Duna Yoga. February 2019.

Yoga: the path to determination

You will rarely —hardly ever—need to strain to do yoga asanas. Being strong is a different matter, in fact it is convenient, but strength is something you gain with yoga day after day, as you progress with your practice. With yoga you work on your strength, the strength that provides you stability, the stability that gives you confidence, the confidence which is required to develop the creativity and determination we need to better face life challenges.

We can see some examples of this need for determination in some of the inverted poses, such as sarvangasana, sirsasana, kakasana… as well as in some others which are not inverted and that in fact might seem easier to do, like vrikasana or “tree pose”. With vrikasana, we usually set the challenge in maintaining our balance. Well, although it is a balance asana, next time, instead of focusing on maintaining your balance, just try to grow. Simply focus on that. Change the word “maintain” to “grow” and put it into practice. You will see the difference. A flower’s commitment is not to maintain itself in balance but to grow towards the light, with determination.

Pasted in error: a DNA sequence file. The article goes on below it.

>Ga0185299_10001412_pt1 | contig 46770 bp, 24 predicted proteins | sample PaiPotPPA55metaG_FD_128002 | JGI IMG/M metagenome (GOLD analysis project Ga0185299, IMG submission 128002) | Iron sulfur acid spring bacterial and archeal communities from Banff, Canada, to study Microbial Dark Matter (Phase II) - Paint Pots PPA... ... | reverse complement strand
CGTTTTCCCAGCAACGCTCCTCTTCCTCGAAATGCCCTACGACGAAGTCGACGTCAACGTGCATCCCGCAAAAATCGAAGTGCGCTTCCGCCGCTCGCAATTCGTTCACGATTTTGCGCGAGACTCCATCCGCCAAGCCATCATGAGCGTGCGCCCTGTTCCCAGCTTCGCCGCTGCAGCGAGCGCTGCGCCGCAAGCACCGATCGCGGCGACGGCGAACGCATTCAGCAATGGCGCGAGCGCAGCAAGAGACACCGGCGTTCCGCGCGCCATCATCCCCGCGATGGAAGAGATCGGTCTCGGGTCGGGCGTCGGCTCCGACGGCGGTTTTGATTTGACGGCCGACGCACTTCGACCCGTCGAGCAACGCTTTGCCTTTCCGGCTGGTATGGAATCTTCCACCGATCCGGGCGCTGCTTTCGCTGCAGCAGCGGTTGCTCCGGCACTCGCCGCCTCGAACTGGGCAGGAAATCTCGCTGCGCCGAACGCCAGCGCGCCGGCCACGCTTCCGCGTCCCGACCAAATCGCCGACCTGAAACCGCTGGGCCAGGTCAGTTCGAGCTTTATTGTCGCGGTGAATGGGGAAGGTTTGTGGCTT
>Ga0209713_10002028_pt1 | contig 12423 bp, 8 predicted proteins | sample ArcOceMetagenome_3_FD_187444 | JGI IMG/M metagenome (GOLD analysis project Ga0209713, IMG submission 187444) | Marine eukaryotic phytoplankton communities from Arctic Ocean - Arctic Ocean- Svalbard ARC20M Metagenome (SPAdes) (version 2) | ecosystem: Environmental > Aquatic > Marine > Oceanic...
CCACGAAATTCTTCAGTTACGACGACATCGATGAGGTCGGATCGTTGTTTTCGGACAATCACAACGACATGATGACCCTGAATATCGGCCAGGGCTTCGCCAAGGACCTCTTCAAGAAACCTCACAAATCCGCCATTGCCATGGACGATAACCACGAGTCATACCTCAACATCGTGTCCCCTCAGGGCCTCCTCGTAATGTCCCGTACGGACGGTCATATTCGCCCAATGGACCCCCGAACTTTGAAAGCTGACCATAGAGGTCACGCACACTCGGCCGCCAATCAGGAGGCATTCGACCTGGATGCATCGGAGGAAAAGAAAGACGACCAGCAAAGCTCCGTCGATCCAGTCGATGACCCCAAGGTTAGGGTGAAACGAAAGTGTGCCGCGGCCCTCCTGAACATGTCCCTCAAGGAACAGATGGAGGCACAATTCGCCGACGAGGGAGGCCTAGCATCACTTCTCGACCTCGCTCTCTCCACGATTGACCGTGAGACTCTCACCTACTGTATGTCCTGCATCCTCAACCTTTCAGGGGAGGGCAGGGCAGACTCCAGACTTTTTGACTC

Likewise, you haven’t come into the world to maintain balance, but to develop your inner self, with determination. This principle is valid for everything in yoga, and by extension, for our day to day life. Facing the asanas through the path of determination will help your mind and body connect. Combining determination and breathing will make you sparkle.


Duna Yoga


Effort and strength in yoga